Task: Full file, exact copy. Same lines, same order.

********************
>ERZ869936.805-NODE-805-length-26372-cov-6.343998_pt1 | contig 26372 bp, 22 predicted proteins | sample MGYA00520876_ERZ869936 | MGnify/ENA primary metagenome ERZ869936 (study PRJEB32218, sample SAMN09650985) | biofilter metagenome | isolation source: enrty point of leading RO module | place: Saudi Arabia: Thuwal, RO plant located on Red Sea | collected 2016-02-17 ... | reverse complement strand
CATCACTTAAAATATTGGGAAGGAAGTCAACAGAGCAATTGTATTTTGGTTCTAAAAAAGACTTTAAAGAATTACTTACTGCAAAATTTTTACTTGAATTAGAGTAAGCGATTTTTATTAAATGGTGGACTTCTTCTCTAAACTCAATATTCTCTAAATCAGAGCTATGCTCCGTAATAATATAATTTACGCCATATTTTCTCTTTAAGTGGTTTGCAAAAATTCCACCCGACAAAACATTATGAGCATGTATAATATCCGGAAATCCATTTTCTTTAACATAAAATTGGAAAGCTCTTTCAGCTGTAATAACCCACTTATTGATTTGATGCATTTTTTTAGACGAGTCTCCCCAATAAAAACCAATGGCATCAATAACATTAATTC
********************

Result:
>ERZ869936.805-NODE-805-length-26372-cov-6.343998_pt1 | contig 26372 bp, 22 predicted proteins | sample MGYA00520876_ERZ869936 | MGnify/ENA primary metagenome ERZ869936 (study PRJEB32218, sample SAMN09650985) | biofilter metagenome | isolation source: enrty point of leading RO module | place: Saudi Arabia: Thuwal, RO plant located on Red Sea | collected 2016-02-17 ... | reverse complement strand
CATCACTTAAAATATTGGGAAGGAAGTCAACAGAGCAATTGTATTTTGGTTCTAAAAAAGACTTTAAAGAATTACTTACTGCAAAATTTTTACTTGAATTAGAGTAAGCGATTTTTATTAAATGGTGGACTTCTTCTCTAAACTCAATATTCTCTAAATCAGAGCTATGCTCCGTAATAATATAATTTACGCCATATTTTCTCTTTAAGTGGTTTGCAAAAATTCCACCCGACAAAACATTATGAGCATGTATAATATCCGGAAATCCATTTTCTTTAACATAAAATTGGAAAGCTCTTTCAGCTGTAATAACCCACTTATTGATTTGATGCATTTTTTTAGACGAGTCTCCCCAATAAAAACCAATGGCATCAATAACATTAATTC